Long Beach, California
The Gerald Desmond Bridge, located in the Port of Long Beach, California, is a critical link in the nation’s trade system and is a major costal commuter corridor. It is estimated that 15 percent of all containerized cargo imported into the United States travels across the Desmond Bridge. The bridge was built in late 1960s to connect Terminal Island, the heart of the port complex, with the Long Beach Freeway. Currently the bridge can no longer handle today’s traffic volumes and is not high enough for the next generation of high capacity cargo ships. The replacement bridge will ensure commuter safety, improve traffic flow and protect the Port of Long Beach’s role as a major international trading hub.
The New Gerald Desmond Bridge approach sits in the Wilmington Oil Field, one of the largest active oil fields in the continental United States with more than 6,000 operational wells. In order to construct the new bridge all active and inactive wells that interfere with the new bridge’s foundation system had to be decommissioned and partially removed. Malcolm/ZEI under contract with OXY Petroleum was hired to decommission a total of 23 wells. The decommissioning process involved capping the wells and removing the surface casing, conductor pipe and well pipe to an average depth of 195 feet below grade.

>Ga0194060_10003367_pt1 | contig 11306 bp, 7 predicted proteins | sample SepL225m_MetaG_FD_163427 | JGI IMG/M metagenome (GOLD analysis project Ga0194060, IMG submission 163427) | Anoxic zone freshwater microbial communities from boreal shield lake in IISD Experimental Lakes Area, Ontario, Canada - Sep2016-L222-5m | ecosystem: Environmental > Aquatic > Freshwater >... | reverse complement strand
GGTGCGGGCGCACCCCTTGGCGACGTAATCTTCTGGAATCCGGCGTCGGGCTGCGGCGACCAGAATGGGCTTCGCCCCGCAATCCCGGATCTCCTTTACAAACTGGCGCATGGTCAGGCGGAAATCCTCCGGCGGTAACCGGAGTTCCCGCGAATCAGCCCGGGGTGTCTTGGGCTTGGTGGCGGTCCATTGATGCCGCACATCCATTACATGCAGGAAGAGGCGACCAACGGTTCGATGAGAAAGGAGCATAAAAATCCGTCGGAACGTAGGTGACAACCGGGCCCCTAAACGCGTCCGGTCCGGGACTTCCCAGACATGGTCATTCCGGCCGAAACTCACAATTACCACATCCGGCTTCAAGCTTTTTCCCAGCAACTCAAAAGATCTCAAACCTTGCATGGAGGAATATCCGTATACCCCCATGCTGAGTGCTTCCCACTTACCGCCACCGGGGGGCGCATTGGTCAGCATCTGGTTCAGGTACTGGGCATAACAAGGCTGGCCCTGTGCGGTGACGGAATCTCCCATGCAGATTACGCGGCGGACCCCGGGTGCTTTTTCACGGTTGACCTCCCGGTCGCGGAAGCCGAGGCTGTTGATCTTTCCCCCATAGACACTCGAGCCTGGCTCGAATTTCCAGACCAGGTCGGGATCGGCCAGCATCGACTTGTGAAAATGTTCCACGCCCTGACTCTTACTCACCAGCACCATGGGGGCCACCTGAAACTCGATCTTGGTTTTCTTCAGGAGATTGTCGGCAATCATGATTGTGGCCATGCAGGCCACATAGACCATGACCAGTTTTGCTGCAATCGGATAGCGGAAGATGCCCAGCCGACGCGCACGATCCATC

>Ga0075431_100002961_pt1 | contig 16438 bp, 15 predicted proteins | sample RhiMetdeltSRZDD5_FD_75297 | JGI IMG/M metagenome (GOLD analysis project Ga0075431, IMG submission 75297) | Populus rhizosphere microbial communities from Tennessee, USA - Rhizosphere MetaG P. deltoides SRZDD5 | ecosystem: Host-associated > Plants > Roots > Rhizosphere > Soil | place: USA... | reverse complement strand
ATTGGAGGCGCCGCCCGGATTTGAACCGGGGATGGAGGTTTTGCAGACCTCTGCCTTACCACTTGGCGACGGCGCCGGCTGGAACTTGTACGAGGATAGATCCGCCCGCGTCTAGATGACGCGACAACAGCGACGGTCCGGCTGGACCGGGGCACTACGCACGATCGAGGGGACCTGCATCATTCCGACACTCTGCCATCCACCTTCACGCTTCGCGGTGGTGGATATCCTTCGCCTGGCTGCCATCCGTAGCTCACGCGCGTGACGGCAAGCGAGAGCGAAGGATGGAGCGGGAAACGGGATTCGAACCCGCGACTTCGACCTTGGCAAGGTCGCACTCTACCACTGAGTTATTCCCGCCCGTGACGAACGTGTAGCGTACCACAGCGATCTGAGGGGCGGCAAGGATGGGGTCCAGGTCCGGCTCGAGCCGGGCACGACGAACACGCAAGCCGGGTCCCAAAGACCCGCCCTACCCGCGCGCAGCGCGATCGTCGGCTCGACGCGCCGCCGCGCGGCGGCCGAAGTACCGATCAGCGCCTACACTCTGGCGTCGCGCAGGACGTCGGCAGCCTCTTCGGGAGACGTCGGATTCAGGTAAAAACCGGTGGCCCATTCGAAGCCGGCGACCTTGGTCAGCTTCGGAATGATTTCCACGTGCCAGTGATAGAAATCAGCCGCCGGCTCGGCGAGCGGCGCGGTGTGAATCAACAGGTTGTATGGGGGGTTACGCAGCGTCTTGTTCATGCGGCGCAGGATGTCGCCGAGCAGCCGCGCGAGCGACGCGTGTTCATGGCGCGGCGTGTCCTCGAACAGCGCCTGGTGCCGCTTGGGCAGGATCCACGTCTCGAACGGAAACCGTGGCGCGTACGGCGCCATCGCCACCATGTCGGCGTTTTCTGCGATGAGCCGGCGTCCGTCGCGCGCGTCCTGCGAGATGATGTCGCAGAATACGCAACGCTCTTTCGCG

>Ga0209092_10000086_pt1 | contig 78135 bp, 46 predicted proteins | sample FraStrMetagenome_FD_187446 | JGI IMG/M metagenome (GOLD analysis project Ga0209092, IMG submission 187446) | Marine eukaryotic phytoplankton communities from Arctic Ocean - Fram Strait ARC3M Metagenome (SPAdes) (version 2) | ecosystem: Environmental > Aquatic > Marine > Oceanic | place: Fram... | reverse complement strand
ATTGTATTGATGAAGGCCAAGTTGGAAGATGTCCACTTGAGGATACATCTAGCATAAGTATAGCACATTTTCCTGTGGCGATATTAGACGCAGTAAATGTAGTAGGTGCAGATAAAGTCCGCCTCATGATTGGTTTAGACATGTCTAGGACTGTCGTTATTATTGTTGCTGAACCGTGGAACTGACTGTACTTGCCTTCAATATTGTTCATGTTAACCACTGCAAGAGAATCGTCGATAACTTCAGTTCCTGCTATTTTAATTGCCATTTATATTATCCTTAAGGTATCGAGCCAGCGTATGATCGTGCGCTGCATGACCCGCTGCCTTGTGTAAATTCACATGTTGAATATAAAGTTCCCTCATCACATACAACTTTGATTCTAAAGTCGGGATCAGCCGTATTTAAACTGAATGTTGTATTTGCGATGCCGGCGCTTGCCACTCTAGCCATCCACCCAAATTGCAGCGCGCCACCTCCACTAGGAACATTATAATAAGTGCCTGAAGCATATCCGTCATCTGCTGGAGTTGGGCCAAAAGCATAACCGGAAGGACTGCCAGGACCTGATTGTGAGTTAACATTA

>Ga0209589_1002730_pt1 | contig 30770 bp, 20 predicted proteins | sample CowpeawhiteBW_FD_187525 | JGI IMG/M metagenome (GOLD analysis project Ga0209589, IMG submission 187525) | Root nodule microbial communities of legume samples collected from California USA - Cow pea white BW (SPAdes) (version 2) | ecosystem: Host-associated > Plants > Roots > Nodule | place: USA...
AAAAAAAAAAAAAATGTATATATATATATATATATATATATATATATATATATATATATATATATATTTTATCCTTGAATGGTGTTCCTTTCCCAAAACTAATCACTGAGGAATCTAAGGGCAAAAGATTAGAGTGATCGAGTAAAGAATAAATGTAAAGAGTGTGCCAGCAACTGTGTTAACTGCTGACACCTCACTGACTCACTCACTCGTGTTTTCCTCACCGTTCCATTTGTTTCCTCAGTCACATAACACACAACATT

“The idea was simple but the execution was more challenging because the well casing had to be removed without disturbing the existing ground around it,” commented John J. Malcolm, Project Manager.
After determining that the well casing was not as plumb as originally thought, Malcolm/ZEI developed a new approach that involved oscillating and rotating an oversized temporary steel casing over the well casing to encapsulate it and then removed the well casing from within the temporary casing from the top down.
Once the well casing and all of the native material inside the temporary casing was removed to the desired depth a low strength self-compacting concrete was placed using the tremie method to backfill the excavated shaft. The temporary casing was extracted as the low strength concrete was placed to prevent disturbing the surrounding soil and nearby structures.
Construction of the new bridge began in 2012 and is expected to be completed in mid-2016. The project is estimated to generate, on average, 4,000 jobs per year. The project is being funded jointly by the Port of Long Beach, Caltrans, Metro and the U.S. Department of Transportation.